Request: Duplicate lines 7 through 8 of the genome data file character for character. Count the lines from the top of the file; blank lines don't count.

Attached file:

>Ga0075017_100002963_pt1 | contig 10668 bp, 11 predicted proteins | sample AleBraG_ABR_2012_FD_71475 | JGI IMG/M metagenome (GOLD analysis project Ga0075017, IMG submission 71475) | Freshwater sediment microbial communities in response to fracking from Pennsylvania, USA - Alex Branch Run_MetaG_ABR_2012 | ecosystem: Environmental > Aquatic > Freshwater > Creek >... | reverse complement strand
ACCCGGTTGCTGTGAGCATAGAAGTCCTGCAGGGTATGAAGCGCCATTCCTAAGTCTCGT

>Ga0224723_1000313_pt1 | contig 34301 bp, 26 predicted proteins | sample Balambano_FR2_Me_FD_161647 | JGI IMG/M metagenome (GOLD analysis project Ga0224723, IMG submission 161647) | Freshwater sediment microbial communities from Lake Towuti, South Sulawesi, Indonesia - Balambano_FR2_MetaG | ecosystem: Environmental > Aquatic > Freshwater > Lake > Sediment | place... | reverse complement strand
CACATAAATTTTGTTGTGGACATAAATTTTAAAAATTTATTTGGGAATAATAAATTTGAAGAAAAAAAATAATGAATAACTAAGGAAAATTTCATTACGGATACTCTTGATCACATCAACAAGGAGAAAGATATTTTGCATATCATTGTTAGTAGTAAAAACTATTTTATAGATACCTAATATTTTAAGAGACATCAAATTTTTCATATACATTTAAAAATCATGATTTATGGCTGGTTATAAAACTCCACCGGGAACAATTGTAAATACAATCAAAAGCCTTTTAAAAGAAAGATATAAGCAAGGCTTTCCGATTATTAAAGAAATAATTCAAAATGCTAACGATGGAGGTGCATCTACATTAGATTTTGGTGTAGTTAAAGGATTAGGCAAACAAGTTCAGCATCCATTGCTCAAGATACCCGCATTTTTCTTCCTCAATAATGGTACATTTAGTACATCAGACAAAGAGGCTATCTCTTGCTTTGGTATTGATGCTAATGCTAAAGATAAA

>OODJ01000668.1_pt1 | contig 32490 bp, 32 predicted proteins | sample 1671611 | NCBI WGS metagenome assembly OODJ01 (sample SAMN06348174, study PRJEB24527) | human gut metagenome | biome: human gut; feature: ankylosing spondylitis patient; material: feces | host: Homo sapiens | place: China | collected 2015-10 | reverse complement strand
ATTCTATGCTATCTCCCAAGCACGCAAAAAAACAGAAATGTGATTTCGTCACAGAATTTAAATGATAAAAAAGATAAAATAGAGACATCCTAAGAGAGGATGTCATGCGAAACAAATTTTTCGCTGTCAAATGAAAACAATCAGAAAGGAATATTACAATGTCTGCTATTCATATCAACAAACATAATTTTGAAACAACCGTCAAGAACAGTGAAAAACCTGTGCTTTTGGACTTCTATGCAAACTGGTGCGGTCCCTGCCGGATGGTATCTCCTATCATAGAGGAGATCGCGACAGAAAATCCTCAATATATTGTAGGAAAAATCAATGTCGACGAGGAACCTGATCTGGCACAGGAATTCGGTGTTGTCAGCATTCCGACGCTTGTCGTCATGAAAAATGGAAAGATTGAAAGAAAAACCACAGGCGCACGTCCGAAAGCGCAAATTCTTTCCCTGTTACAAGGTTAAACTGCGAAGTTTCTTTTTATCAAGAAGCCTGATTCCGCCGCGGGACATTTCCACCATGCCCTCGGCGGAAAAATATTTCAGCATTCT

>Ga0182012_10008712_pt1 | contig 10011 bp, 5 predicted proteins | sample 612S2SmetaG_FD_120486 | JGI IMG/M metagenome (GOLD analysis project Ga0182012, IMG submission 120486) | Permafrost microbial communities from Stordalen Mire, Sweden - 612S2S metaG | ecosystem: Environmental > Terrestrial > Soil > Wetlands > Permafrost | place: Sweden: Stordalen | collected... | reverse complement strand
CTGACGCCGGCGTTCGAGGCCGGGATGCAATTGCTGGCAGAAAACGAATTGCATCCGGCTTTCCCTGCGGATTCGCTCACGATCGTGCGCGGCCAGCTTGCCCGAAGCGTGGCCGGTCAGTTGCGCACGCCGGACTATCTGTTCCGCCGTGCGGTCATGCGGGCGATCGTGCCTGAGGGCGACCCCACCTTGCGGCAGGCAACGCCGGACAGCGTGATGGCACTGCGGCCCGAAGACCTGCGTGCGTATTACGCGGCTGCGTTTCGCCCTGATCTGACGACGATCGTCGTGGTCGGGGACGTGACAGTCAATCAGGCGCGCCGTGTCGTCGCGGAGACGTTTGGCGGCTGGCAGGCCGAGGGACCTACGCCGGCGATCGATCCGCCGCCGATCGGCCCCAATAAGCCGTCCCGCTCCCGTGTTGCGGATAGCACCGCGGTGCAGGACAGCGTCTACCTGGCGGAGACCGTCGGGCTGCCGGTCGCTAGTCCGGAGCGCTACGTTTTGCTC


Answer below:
>Ga0182012_10008712_pt1 | contig 10011 bp, 5 predicted proteins | sample 612S2SmetaG_FD_120486 | JGI IMG/M metagenome (GOLD analysis project Ga0182012, IMG submission 120486) | Permafrost microbial communities from Stordalen Mire, Sweden - 612S2S metaG | ecosystem: Environmental > Terrestrial > Soil > Wetlands > Permafrost | place: Sweden: Stordalen | collected... | reverse complement strand
CTGACGCCGGCGTTCGAGGCCGGGATGCAATTGCTGGCAGAAAACGAATTGCATCCGGCTTTCCCTGCGGATTCGCTCACGATCGTGCGCGGCCAGCTTGCCCGAAGCGTGGCCGGTCAGTTGCGCACGCCGGACTATCTGTTCCGCCGTGCGGTCATGCGGGCGATCGTGCCTGAGGGCGACCCCACCTTGCGGCAGGCAACGCCGGACAGCGTGATGGCACTGCGGCCCGAAGACCTGCGTGCGTATTACGCGGCTGCGTTTCGCCCTGATCTGACGACGATCGTCGTGGTCGGGGACGTGACAGTCAATCAGGCGCGCCGTGTCGTCGCGGAGACGTTTGGCGGCTGGCAGGCCGAGGGACCTACGCCGGCGATCGATCCGCCGCCGATCGGCCCCAATAAGCCGTCCCGCTCCCGTGTTGCGGATAGCACCGCGGTGCAGGACAGCGTCTACCTGGCGGAGACCGTCGGGCTGCCGGTCGCTAGTCCGGAGCGCTACGTTTTGCTC